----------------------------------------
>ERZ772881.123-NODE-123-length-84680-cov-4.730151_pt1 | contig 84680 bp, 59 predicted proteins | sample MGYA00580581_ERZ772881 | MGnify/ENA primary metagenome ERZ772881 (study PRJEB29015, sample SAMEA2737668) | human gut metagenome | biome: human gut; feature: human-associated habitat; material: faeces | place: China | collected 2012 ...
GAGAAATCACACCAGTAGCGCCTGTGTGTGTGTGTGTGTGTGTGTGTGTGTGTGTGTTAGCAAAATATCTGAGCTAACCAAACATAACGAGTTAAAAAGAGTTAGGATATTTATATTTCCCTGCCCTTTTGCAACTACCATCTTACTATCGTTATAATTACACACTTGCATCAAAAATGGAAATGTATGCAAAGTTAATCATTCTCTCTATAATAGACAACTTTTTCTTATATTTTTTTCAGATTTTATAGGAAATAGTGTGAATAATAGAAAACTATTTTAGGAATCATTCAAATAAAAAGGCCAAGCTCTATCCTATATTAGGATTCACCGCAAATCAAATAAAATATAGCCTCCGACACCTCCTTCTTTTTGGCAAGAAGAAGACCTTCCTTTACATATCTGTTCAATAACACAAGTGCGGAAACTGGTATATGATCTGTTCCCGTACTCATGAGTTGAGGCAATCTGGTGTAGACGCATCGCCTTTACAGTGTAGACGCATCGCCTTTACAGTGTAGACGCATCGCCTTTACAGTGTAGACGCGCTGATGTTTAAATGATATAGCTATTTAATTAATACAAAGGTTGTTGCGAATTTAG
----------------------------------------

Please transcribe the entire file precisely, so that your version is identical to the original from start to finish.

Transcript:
>ERZ772881.123-NODE-123-length-84680-cov-4.730151_pt1 | contig 84680 bp, 59 predicted proteins | sample MGYA00580581_ERZ772881 | MGnify/ENA primary metagenome ERZ772881 (study PRJEB29015, sample SAMEA2737668) | human gut metagenome | biome: human gut; feature: human-associated habitat; material: faeces | place: China | collected 2012 ...
GAGAAATCACACCAGTAGCGCCTGTGTGTGTGTGTGTGTGTGTGTGTGTGTGTGTGTTAGCAAAATATCTGAGCTAACCAAACATAACGAGTTAAAAAGAGTTAGGATATTTATATTTCCCTGCCCTTTTGCAACTACCATCTTACTATCGTTATAATTACACACTTGCATCAAAAATGGAAATGTATGCAAAGTTAATCATTCTCTCTATAATAGACAACTTTTTCTTATATTTTTTTCAGATTTTATAGGAAATAGTGTGAATAATAGAAAACTATTTTAGGAATCATTCAAATAAAAAGGCCAAGCTCTATCCTATATTAGGATTCACCGCAAATCAAATAAAATATAGCCTCCGACACCTCCTTCTTTTTGGCAAGAAGAAGACCTTCCTTTACATATCTGTTCAATAACACAAGTGCGGAAACTGGTATATGATCTGTTCCCGTACTCATGAGTTGAGGCAATCTGGTGTAGACGCATCGCCTTTACAGTGTAGACGCATCGCCTTTACAGTGTAGACGCATCGCCTTTACAGTGTAGACGCGCTGATGTTTAAATGATATAGCTATTTAATTAATACAAAGGTTGTTGCGAATTTAG